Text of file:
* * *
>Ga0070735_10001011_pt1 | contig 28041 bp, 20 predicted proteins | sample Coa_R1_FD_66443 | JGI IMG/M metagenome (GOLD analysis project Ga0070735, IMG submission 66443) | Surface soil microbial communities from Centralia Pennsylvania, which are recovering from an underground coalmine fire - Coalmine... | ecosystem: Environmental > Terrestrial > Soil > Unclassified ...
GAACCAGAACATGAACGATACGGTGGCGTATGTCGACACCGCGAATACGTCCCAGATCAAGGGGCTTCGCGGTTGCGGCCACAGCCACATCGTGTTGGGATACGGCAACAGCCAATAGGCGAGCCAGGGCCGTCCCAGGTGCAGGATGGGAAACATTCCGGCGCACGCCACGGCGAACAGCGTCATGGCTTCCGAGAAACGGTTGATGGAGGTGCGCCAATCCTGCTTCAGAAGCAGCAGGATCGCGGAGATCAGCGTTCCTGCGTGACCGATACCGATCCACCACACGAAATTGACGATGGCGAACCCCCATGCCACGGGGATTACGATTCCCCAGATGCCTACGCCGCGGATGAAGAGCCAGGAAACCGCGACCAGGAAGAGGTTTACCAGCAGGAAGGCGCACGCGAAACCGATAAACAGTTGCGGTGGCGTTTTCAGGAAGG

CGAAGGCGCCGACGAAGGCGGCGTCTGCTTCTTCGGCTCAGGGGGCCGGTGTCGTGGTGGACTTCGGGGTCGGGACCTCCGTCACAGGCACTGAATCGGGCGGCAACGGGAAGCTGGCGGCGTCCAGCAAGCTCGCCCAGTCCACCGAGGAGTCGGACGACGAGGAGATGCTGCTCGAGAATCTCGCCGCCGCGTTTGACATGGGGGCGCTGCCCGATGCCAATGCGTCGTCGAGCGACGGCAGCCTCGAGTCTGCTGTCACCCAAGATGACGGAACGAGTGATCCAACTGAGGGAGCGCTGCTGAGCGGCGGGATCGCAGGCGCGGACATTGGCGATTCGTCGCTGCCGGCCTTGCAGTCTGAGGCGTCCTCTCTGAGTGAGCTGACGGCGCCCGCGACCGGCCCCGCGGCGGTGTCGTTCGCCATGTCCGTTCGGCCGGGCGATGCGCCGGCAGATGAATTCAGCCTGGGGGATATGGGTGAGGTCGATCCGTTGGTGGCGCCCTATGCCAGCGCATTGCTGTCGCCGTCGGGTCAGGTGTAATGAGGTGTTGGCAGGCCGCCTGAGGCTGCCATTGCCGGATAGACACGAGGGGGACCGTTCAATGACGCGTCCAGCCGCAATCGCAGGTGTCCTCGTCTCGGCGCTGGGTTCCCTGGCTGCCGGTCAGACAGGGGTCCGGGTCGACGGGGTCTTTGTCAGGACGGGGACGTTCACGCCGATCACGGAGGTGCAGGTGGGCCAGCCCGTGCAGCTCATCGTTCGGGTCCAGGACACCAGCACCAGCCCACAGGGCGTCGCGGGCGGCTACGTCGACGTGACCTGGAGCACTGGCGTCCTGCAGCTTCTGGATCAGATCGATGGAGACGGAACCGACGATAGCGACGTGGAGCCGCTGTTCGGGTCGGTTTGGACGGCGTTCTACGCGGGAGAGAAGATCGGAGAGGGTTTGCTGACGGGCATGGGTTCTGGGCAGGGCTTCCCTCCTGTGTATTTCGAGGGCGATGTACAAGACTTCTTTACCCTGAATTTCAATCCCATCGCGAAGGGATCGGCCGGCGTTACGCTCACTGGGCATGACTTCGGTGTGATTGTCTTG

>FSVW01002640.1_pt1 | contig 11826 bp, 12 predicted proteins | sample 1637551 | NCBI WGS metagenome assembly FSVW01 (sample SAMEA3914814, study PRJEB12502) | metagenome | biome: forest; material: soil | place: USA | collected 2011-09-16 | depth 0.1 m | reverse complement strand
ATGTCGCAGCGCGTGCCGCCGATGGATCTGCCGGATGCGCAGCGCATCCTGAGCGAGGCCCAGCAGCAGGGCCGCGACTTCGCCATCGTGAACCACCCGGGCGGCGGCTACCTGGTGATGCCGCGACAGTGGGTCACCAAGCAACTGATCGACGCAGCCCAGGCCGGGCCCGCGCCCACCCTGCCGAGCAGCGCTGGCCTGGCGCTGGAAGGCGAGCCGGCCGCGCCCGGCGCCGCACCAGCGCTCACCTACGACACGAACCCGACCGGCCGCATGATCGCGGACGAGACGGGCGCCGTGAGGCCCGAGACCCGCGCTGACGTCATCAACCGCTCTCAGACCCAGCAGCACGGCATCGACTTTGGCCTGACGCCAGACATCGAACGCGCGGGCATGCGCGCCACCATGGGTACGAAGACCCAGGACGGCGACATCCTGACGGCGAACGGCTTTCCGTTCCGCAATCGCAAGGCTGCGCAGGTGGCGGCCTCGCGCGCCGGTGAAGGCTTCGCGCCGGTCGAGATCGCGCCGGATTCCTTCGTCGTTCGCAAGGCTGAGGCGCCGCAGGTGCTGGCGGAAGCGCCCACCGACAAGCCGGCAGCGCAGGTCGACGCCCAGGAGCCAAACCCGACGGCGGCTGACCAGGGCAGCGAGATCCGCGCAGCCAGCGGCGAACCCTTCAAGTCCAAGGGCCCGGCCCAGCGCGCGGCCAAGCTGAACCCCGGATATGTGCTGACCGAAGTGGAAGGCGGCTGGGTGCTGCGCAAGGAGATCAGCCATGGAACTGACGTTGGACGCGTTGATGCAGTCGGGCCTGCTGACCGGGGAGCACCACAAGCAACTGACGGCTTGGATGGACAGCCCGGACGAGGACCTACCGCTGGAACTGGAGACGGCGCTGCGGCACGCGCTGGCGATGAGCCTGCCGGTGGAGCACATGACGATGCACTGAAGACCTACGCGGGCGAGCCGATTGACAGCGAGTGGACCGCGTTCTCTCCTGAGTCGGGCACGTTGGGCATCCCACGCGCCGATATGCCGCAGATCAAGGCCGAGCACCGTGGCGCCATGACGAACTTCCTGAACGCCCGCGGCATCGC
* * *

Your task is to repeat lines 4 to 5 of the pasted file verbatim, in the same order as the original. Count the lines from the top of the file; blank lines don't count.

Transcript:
>FSVW01002640.1_pt1 | contig 11826 bp, 12 predicted proteins | sample 1637551 | NCBI WGS metagenome assembly FSVW01 (sample SAMEA3914814, study PRJEB12502) | metagenome | biome: forest; material: soil | place: USA | collected 2011-09-16 | depth 0.1 m | reverse complement strand
ATGTCGCAGCGCGTGCCGCCGATGGATCTGCCGGATGCGCAGCGCATCCTGAGCGAGGCCCAGCAGCAGGGCCGCGACTTCGCCATCGTGAACCACCCGGGCGGCGGCTACCTGGTGATGCCGCGACAGTGGGTCACCAAGCAACTGATCGACGCAGCCCAGGCCGGGCCCGCGCCCACCCTGCCGAGCAGCGCTGGCCTGGCGCTGGAAGGCGAGCCGGCCGCGCCCGGCGCCGCACCAGCGCTCACCTACGACACGAACCCGACCGGCCGCATGATCGCGGACGAGACGGGCGCCGTGAGGCCCGAGACCCGCGCTGACGTCATCAACCGCTCTCAGACCCAGCAGCACGGCATCGACTTTGGCCTGACGCCAGACATCGAACGCGCGGGCATGCGCGCCACCATGGGTACGAAGACCCAGGACGGCGACATCCTGACGGCGAACGGCTTTCCGTTCCGCAATCGCAAGGCTGCGCAGGTGGCGGCCTCGCGCGCCGGTGAAGGCTTCGCGCCGGTCGAGATCGCGCCGGATTCCTTCGTCGTTCGCAAGGCTGAGGCGCCGCAGGTGCTGGCGGAAGCGCCCACCGACAAGCCGGCAGCGCAGGTCGACGCCCAGGAGCCAAACCCGACGGCGGCTGACCAGGGCAGCGAGATCCGCGCAGCCAGCGGCGAACCCTTCAAGTCCAAGGGCCCGGCCCAGCGCGCGGCCAAGCTGAACCCCGGATATGTGCTGACCGAAGTGGAAGGCGGCTGGGTGCTGCGCAAGGAGATCAGCCATGGAACTGACGTTGGACGCGTTGATGCAGTCGGGCCTGCTGACCGGGGAGCACCACAAGCAACTGACGGCTTGGATGGACAGCCCGGACGAGGACCTACCGCTGGAACTGGAGACGGCGCTGCGGCACGCGCTGGCGATGAGCCTGCCGGTGGAGCACATGACGATGCACTGAAGACCTACGCGGGCGAGCCGATTGACAGCGAGTGGACCGCGTTCTCTCCTGAGTCGGGCACGTTGGGCATCCCACGCGCCGATATGCCGCAGATCAAGGCCGAGCACCGTGGCGCCATGACGAACTTCCTGAACGCCCGCGGCATCGC